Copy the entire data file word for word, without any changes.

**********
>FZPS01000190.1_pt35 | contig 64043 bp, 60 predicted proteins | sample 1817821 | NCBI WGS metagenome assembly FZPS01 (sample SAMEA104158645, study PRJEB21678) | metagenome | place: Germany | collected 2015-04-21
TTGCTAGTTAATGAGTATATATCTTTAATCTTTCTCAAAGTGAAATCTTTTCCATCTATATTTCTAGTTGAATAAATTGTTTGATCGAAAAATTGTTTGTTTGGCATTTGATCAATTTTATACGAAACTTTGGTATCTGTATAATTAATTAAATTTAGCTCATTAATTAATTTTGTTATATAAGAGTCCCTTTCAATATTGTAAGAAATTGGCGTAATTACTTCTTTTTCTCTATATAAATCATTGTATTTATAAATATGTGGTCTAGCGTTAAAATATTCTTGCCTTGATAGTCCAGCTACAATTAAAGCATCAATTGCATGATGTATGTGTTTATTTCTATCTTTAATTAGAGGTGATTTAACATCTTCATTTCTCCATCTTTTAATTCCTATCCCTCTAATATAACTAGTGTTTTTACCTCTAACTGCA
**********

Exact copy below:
>FZPS01000190.1_pt35 | contig 64043 bp, 60 predicted proteins | sample 1817821 | NCBI WGS metagenome assembly FZPS01 (sample SAMEA104158645, study PRJEB21678) | metagenome | place: Germany | collected 2015-04-21
TTGCTAGTTAATGAGTATATATCTTTAATCTTTCTCAAAGTGAAATCTTTTCCATCTATATTTCTAGTTGAATAAATTGTTTGATCGAAAAATTGTTTGTTTGGCATTTGATCAATTTTATACGAAACTTTGGTATCTGTATAATTAATTAAATTTAGCTCATTAATTAATTTTGTTATATAAGAGTCCCTTTCAATATTGTAAGAAATTGGCGTAATTACTTCTTTTTCTCTATATAAATCATTGTATTTATAAATATGTGGTCTAGCGTTAAAATATTCTTGCCTTGATAGTCCAGCTACAATTAAAGCATCAATTGCATGATGTATGTGTTTATTTCTATCTTTAATTAGAGGTGATTTAACATCTTCATTTCTCCATCTTTTAATTCCTATCCCTCTAATATAACTAGTGTTTTTACCTCTAACTGCA